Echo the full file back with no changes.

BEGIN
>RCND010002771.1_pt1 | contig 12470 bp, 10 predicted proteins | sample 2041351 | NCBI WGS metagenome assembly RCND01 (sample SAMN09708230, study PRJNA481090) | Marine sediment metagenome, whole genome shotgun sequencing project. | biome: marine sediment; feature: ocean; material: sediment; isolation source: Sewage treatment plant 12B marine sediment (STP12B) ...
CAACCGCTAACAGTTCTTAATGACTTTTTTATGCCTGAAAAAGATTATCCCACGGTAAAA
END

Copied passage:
>RCND010002771.1_pt1 | contig 12470 bp, 10 predicted proteins | sample 2041351 | NCBI WGS metagenome assembly RCND01 (sample SAMN09708230, study PRJNA481090) | Marine sediment metagenome, whole genome shotgun sequencing project. | biome: marine sediment; feature: ocean; material: sediment; isolation source: Sewage treatment plant 12B marine sediment (STP12B) ...
CAACCGCTAACAGTTCTTAATGACTTTTTTATGCCTGAAAAAGATTATCCCACGGTAAAA